In fact, DR Congo is deadly serious—and a place where the rich nations have a longstanding moral, legal, and financial responsibility. The Congolese are still living in the aftermath of the greatest humanitarian crisis anywhere after World War II, in which an estimated 5 million people have died since 1998 of hunger, disease, and violence—and the United States and Europe are partly to blame. Western nations started exploiting the DR Congo more than a century ago, back in the colonial era of Belgium’s notorious King Leopold. Today, a key figure is an Israeli billionaire, Dan Gertler, who partners with President Kabila to continue to drain the DR Congo of its cobalt, copper, and diamonds. Gertler is so brazenly corrupt that even the Trump administration had to impose targeted economic sanctions on him this past June for “corruption and misconduct.”
But Joseph Kabila and Dan Gertler are not rogue criminals, stealing on their own. A prominent New York–based hedge fund, Och-Ziff Capital Management, paid $100 million in bribes to pass on to Kabila and another Congolese official; in 2016, the United States fined the fund $412 million. Gertler is still connected to Glencore, an Anglo-Swiss giant listed on the London Stock Exchange, and Glencore in turn has relied on big banks like Citigroup and Bank of America to keep its vast commodity-trading and mining businesses humming along. If Glencore cut off mining royalty payments, Kabila could not maintain his presidential guard and his spy network, and he would have to jump on the next plane out of the country.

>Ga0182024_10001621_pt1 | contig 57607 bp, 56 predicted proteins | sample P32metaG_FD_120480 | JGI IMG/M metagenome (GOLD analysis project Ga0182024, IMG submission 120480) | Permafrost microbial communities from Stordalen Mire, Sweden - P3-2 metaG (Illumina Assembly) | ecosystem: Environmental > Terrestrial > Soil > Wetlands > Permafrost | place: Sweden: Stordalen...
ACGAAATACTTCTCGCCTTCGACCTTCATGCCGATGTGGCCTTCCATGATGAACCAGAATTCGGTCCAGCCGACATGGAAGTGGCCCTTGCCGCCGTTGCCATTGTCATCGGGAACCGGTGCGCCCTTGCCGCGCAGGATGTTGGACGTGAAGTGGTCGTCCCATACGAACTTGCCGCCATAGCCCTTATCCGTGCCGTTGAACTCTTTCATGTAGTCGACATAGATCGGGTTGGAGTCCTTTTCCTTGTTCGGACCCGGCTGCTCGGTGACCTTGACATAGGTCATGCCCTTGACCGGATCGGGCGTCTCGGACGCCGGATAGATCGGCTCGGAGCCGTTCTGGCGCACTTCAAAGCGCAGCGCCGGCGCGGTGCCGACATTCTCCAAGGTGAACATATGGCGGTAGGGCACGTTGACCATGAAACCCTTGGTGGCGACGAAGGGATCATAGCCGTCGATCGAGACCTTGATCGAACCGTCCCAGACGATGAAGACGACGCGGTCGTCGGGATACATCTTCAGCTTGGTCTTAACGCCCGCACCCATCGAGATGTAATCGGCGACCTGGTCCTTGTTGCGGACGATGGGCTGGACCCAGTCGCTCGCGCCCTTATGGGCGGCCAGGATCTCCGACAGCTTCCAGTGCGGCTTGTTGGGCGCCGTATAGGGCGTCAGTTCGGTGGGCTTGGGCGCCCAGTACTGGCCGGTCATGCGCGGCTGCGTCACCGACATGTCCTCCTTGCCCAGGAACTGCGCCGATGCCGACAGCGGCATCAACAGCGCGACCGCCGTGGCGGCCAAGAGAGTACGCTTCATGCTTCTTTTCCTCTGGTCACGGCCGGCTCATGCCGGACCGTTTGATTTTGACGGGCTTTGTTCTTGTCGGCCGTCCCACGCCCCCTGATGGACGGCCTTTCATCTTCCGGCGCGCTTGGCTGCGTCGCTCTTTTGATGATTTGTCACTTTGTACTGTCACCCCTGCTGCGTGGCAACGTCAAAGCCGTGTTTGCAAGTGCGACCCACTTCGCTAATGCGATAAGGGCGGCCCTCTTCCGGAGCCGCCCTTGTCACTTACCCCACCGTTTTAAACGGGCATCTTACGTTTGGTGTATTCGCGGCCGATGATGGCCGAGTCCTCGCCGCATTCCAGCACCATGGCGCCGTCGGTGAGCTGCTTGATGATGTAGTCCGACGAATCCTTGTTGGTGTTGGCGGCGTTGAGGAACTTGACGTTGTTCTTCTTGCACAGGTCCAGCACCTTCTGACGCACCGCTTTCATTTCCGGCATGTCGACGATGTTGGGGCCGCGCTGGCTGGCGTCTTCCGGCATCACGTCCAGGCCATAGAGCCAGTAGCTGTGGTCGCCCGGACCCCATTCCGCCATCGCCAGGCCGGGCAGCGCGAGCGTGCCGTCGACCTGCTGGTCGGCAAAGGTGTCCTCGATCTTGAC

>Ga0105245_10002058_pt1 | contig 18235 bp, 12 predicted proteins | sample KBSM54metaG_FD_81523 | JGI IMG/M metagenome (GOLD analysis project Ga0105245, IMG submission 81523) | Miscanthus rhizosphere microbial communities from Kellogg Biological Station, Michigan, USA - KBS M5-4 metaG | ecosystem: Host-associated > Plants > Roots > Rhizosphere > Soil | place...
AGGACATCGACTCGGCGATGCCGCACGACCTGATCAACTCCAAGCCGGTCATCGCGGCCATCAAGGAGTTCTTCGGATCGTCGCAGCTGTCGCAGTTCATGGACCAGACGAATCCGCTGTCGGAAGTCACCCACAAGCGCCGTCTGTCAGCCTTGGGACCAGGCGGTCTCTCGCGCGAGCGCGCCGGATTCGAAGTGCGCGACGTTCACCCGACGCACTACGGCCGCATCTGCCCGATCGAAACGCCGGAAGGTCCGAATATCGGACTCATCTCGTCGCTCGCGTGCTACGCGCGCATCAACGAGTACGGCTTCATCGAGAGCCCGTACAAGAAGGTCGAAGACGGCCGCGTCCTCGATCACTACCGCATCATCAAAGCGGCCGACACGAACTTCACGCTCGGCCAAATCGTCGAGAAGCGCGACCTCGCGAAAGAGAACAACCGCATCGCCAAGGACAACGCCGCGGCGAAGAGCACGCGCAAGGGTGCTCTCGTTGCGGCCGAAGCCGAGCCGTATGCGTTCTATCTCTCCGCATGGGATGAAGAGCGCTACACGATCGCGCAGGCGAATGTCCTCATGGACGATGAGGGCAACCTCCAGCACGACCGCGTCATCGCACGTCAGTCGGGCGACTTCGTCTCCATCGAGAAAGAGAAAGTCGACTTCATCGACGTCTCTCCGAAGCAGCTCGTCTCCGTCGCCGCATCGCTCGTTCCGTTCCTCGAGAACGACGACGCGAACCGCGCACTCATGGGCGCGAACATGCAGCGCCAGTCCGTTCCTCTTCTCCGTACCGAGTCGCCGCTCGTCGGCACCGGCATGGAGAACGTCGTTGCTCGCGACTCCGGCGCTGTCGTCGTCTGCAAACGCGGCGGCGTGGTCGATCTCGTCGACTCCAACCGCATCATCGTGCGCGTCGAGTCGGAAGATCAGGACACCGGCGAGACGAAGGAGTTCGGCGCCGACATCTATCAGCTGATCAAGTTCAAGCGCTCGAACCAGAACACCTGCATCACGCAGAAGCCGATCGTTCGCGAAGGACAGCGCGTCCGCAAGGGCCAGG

As the pro-democracy enthusiasm mounted, veteran Congo watchers suspected that Kabila already realized he had miscalculated, and that he could not allow the December 23 vote to take place. To that end, a mysterious fire on December 12 swept through a warehouse in Kinshasa and allegedly destroyed 8,000 voting machines. The opposition had already denounced the devices, questioning how they could work in a nation where many areas lack electricity. The fire somehow burst out in a government-secure area, near a military installation and across the street from where a leading general lives.
When Kabila tries to cancel or steal the election, the energized Congolese people will surely react, and his police and soldiers will open fire on the pro-democracy crowds across the country. But the rich world can act to restrain him. Both the United States and the European Union have already imposed targeted economic sanctions on a number of high-ranking members of the Kabila entourage, including freezing their assets overseas and banning their travel. Ida Sawyer of Human Rights Watch has called for that economic pressure to be extended further up the chain of command. It should also be time to start squeezing the multinational banks and corporations, like Citibank and Glencore, that underwrite his rule and help him loot one of the poorest nations on earth.
(As we went to press, there were reliable reports from DR Congo that the Kabila regime is indefinitely postponing the December 23 elections.)